repeat_size: repeat_size,
            samples: Vec::new(),
The only special bits about this is the extraction of sample_sizerepeat_offsetand repeat_size. They are 16 bit values in the file that are stored in a big endian format so we need to convert them into whatever endiannes we happen to be running on.
It is also worth noting that the argument to the constructor is of [u8] and not the entire file_data vector. This stops the code from accidentally reading from regions that it is not meant to.
To create all the samples I iterate over the relevant part over the file and call a sample constructor on each part.
    let mut samples: Vec<Sample> = Vec::new();
    let mut offset : usize = 20=;
    for _sample_num in 0..num_samples {
        samples.push(Sample::new( &file_data[ offset  .. ( offset + 30 ) as usize  ]));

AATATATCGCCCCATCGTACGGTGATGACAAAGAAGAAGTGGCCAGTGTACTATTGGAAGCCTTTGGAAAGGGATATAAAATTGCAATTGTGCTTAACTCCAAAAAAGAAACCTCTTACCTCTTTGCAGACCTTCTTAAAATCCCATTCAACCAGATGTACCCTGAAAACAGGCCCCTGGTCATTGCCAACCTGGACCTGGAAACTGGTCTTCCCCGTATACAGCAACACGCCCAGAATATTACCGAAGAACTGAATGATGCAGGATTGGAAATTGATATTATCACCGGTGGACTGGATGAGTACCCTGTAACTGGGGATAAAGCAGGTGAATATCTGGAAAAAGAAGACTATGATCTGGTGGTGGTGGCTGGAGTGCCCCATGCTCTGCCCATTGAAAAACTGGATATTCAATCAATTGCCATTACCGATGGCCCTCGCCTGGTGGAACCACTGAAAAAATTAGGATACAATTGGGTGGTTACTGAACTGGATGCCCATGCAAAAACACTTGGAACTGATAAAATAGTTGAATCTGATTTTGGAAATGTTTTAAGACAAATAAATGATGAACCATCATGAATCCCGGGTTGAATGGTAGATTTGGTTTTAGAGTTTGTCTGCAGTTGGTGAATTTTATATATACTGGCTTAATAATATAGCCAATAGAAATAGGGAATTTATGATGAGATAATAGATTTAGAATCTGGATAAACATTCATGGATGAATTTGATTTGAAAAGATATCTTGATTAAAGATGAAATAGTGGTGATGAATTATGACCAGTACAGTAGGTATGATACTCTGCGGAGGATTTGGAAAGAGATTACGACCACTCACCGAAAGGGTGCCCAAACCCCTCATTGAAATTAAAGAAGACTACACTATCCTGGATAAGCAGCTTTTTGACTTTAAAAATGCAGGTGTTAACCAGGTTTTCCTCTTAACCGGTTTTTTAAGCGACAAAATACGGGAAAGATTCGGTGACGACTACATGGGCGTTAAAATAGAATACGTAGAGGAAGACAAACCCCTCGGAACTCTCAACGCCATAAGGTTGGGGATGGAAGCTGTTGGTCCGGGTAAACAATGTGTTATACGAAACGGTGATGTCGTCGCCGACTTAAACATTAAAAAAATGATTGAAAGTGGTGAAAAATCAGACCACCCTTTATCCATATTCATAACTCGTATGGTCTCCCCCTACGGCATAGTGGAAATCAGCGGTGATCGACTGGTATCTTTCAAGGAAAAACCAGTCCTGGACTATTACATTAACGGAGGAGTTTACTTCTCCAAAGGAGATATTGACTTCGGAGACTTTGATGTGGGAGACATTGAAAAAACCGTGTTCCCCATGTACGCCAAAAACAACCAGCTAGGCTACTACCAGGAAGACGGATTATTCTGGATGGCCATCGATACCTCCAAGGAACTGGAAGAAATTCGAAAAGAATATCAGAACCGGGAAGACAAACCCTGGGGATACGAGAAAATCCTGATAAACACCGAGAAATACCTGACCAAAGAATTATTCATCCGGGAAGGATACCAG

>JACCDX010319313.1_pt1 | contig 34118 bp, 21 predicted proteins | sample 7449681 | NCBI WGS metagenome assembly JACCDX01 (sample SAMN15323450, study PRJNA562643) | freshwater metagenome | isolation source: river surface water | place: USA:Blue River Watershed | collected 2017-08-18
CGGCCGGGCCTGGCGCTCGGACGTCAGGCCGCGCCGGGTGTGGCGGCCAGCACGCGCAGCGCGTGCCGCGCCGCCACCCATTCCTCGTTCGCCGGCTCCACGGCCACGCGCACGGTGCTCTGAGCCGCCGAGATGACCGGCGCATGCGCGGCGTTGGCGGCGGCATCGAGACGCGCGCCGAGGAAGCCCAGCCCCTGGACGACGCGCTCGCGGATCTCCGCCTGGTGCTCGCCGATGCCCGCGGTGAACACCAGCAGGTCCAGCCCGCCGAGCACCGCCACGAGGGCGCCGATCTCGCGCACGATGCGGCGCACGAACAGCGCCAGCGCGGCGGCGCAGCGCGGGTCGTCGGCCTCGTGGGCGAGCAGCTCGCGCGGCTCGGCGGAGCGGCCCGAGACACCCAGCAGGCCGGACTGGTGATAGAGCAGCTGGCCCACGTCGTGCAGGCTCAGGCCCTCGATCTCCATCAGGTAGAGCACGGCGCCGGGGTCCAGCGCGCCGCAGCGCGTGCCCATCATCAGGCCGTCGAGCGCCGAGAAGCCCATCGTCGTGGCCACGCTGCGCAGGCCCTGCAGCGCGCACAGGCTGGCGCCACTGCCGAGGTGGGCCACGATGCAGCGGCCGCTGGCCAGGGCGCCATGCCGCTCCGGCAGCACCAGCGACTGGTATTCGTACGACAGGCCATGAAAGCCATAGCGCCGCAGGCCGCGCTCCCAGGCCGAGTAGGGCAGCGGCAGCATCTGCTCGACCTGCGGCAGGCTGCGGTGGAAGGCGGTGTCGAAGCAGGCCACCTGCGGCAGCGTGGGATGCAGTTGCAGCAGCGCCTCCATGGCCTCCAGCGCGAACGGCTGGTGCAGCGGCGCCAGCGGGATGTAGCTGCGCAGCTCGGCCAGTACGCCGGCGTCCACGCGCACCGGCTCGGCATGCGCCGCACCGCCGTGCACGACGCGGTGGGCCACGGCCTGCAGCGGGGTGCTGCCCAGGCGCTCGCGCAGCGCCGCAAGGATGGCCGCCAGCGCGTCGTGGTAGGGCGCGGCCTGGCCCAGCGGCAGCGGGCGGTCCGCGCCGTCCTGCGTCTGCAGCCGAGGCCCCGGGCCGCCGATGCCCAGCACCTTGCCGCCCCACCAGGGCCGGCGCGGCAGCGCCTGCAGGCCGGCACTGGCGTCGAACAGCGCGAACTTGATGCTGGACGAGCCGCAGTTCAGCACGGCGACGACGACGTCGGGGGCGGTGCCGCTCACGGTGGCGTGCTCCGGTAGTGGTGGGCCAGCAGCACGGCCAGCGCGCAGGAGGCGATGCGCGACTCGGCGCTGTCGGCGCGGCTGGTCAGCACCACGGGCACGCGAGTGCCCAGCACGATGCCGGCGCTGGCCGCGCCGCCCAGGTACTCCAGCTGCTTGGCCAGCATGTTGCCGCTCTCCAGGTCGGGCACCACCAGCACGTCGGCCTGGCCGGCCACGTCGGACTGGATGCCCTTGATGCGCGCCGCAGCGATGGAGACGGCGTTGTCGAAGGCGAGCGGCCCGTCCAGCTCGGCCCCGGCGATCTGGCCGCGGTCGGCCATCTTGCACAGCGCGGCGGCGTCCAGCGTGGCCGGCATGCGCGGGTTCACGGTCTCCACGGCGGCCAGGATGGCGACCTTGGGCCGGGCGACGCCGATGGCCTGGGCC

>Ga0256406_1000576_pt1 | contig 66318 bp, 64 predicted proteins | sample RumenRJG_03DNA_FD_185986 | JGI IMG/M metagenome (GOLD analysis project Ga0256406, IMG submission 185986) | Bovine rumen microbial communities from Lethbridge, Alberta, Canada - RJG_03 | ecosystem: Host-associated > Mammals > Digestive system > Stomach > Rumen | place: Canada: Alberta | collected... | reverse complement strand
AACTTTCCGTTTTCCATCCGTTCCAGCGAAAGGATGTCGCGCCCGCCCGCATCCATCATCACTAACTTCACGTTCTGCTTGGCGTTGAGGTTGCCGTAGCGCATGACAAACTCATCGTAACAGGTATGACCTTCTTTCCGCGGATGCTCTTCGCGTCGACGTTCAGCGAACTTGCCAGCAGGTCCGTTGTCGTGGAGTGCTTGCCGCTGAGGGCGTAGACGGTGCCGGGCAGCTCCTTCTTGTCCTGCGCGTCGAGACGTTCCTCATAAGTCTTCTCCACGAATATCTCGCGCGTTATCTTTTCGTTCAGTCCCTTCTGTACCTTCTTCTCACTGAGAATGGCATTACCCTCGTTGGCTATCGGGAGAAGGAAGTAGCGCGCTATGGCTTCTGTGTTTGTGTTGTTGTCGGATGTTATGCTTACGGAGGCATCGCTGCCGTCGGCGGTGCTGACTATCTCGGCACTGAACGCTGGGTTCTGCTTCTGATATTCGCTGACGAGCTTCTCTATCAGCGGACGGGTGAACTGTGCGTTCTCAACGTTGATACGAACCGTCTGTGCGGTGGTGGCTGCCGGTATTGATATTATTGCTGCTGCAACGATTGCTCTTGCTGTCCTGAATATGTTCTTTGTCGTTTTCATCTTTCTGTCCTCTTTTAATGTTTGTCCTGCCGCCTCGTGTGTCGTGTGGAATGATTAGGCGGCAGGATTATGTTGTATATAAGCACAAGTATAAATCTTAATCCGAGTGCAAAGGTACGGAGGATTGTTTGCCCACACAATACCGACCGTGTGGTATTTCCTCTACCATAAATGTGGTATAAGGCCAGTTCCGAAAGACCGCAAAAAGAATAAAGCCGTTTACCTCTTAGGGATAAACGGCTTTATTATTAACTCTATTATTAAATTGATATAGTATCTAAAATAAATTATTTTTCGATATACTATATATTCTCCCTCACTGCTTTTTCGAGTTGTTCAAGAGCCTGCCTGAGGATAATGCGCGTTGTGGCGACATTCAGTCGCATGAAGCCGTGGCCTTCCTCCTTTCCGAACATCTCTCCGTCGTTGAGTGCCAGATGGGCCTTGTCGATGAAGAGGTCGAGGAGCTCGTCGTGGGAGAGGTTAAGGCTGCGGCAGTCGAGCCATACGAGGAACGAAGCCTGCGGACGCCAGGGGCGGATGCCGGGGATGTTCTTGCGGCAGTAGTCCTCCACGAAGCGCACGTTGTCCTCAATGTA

offset += 30;
The 'magic' numbers in the above code are the length of each sample info block ( 30 bytes ) and the initial offset into the mod file ( 20 bytes ). I fully intend to convert them into consts/variables once I have a better understanding of the format.

Patterns and pattern tables

Mod files store the actual note data in patterns. Each pattern has 64 lines of note data that control sample playing and effects.
Mod files use pattern tables to control the order in which the patterns are played in. So a pattern table [ 0,1,2,1,2,] would mean the first play patterns 0,1,2 and the play 1 and 2 again.
The pattern table info is stored right after the sample data in the mode file. The first byte is the how many patterns long the song is and the second is the restart position. The following 128 bytes are the actual pattern data.
The code for reading the pattern table is
    let num_patterns: u8 = file_data[offset];
    let end_position: u8 = file_data[offset + 1];
    offset += 2;
    let pattern_table: Vec<u8> = file_data[offset..(offset + 128)].to_vec();
    offset += 128;
the above uses [u8].to_vec() to convert the pattern_table slice into a vector.
I still need to read the patterns and the actual sample data which will be the topic for my next post

Mod player in Rust - part 4. Finally some music

In this post we will finally have some music. Below a quick preview of the player in action.  In this post I will spend some time...